Meta, Facebook’s parent company, has announced that it will remove news content from its home state of California if the state government enforces a law requiring technology companies to compensate publishers.
The California Journalism Preservation Act, if approved, would make it mandatory for online platforms to compensate news providers to support the struggling local news industry.
Meta Lashes Out At New Proposed Bill
In a shocking turn of events, Meta has ignited a fierce debate by threatening to remove news content from California if it is required to compensate publishers.
The company’s hardball tactics have raised concerns about the power it wields over the distribution and monetization of news, sparking a contentious battle between Facebook and publishers.
Meta has long been accused of profiting from news content without adequately compensating the publishers who create it.
This contentious issue has gained momentum in recent years, leading to calls for legislative action to ensure a fair and equitable relationship between tech platforms and news organizations.
In response to these mounting pressures, a proposed bill called the California Journalism Competition and Preservation Act was introduced.
This bill would require social media platforms like Facebook and Instagram and search engines like Google to negotiate with news publishers and fairly compensate them for their content.
News publishers would be obligated to allocate 70% of the funds received from tech companies toward journalists’ salaries and news production.
However, California-based Meta vehemently opposes the legislation and contends that politicians are misinformed about the link between social networks and publishers.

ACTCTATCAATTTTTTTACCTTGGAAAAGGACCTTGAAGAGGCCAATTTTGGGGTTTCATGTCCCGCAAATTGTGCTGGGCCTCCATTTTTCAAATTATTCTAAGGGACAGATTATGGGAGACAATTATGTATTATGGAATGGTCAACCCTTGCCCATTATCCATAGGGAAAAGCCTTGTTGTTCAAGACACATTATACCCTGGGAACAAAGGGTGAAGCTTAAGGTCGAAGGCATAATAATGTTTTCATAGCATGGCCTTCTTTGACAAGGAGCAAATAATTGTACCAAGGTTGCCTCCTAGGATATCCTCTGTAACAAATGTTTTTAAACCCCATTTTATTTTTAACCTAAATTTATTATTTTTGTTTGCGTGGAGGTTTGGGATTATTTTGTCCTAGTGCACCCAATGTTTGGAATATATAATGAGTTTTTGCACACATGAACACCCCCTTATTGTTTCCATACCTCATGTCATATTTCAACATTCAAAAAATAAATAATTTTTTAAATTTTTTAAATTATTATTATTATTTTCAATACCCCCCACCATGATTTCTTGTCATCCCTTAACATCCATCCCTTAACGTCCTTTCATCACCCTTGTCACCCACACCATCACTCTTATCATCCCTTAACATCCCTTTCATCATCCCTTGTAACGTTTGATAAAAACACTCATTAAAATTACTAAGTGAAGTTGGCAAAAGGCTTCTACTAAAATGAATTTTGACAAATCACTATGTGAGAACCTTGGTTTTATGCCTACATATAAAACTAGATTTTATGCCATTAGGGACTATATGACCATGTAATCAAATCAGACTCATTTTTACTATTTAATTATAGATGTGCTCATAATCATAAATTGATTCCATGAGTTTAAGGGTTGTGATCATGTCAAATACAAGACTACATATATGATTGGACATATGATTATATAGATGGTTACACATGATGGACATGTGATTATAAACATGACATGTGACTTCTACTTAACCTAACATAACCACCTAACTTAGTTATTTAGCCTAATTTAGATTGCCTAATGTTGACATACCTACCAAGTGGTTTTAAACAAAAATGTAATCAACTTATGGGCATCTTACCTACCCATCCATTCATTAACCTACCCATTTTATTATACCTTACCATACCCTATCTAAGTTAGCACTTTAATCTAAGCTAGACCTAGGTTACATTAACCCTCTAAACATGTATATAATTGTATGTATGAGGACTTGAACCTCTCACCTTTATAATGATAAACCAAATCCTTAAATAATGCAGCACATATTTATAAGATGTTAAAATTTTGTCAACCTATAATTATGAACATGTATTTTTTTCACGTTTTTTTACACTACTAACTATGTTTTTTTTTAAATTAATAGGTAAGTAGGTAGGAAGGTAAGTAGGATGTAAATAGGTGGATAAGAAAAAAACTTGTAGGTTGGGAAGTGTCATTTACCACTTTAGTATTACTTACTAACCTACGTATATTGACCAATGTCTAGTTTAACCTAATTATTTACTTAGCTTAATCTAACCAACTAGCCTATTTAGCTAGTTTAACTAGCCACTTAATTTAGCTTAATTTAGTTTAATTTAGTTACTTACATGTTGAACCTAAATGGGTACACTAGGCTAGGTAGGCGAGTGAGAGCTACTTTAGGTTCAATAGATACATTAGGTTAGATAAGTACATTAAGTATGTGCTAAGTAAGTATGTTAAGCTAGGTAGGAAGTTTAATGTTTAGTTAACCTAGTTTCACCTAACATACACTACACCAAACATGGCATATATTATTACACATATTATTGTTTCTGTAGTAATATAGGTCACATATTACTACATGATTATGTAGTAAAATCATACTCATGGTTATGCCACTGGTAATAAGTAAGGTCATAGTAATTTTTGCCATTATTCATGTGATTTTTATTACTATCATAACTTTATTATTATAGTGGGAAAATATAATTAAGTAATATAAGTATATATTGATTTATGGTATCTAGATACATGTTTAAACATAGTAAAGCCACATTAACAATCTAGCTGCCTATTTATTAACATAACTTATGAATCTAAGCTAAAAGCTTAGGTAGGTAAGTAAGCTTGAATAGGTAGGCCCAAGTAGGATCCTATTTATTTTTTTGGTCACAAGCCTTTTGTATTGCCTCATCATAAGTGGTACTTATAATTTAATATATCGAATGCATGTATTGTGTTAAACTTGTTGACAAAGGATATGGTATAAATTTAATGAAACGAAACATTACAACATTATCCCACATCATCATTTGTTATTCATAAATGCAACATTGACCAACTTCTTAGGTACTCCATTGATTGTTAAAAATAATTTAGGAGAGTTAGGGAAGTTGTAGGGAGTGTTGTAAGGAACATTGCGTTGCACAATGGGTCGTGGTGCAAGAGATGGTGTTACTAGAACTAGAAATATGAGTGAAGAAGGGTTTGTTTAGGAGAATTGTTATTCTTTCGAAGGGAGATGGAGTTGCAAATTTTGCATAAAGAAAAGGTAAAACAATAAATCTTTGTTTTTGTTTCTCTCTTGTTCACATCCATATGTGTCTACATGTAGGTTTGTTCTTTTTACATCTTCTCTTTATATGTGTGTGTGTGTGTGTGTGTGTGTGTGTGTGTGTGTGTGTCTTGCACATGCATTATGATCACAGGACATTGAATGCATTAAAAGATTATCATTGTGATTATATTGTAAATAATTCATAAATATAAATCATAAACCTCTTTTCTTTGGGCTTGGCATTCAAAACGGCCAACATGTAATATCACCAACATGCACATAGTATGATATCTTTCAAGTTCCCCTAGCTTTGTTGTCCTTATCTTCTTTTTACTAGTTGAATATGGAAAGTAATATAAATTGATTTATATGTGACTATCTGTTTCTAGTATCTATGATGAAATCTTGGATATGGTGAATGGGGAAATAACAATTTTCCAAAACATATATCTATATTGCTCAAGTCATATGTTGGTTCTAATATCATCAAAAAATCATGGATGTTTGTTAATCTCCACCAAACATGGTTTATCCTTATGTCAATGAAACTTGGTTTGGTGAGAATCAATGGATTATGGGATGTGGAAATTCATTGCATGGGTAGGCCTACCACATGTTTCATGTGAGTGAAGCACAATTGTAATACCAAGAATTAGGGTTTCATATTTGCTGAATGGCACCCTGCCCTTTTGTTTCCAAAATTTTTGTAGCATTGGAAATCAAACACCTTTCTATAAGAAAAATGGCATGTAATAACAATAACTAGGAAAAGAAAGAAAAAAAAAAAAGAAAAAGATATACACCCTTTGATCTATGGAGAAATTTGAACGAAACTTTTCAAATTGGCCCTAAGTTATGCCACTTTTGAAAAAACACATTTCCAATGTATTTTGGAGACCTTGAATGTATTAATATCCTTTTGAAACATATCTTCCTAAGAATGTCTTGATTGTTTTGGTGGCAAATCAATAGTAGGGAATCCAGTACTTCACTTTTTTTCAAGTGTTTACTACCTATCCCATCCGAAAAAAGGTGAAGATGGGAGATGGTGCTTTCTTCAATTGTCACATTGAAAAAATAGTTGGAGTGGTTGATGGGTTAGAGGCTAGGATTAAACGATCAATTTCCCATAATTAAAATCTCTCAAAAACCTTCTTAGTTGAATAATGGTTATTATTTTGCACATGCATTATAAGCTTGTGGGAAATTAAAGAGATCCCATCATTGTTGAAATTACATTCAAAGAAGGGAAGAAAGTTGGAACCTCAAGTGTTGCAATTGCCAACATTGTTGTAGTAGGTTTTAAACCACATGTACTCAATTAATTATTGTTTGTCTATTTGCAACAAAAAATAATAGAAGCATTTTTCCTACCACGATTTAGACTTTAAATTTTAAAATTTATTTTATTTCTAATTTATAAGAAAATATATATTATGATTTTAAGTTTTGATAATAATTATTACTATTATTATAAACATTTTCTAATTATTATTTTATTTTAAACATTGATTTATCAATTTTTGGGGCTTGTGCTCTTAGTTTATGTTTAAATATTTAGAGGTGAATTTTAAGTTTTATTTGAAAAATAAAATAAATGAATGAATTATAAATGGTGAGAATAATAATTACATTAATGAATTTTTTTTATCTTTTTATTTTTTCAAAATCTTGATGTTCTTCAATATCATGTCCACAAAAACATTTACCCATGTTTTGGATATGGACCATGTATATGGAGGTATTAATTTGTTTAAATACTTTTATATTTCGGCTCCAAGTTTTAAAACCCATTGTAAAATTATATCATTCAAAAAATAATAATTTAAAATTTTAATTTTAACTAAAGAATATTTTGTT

In a statement shared on Twitter, Meta spokesperson Andy Stone criticized the payment structure as a “slush fund.”
She claimed that the bill would primarily benefit “big, out-of-state media companies” while pretending to support California publishers.
Meta statement on the California Journalism Preservation Act. pic.twitter.com/ssgk1vSryB
— Andy Stone (@andymstone) May 31, 2023
Meta disagrees with the idea that social networking companies are solely responsible for the significant decrease in news outlets, particularly local ones, over the past two decades.
Oakland Democratic Assemblymember Buffy Wicks Calls Meta’s Bluff
The California Journalism Preservation Act (CJPA) was proposed by Buffy Wicks, a Democratic Assemblymember from Oakland, and is backed by the Californian News Publishers’ Association.
The bill seeks to compel tech companies to pay “journalism usage fees” when they display advertisements alongside local news articles on social networks or search engines.
In an interview with the Mercury News, Wicks noted that California had witnessed the loss of over 100 newspapers in the past decade alone.
She emphasized that the Constitution’s founders recognized and valued the significance of a free press.
Furthermore, she expressed concern about the closure of newspapers due to an uneven playing field within the ecosystem and viewed this as a democratic issue.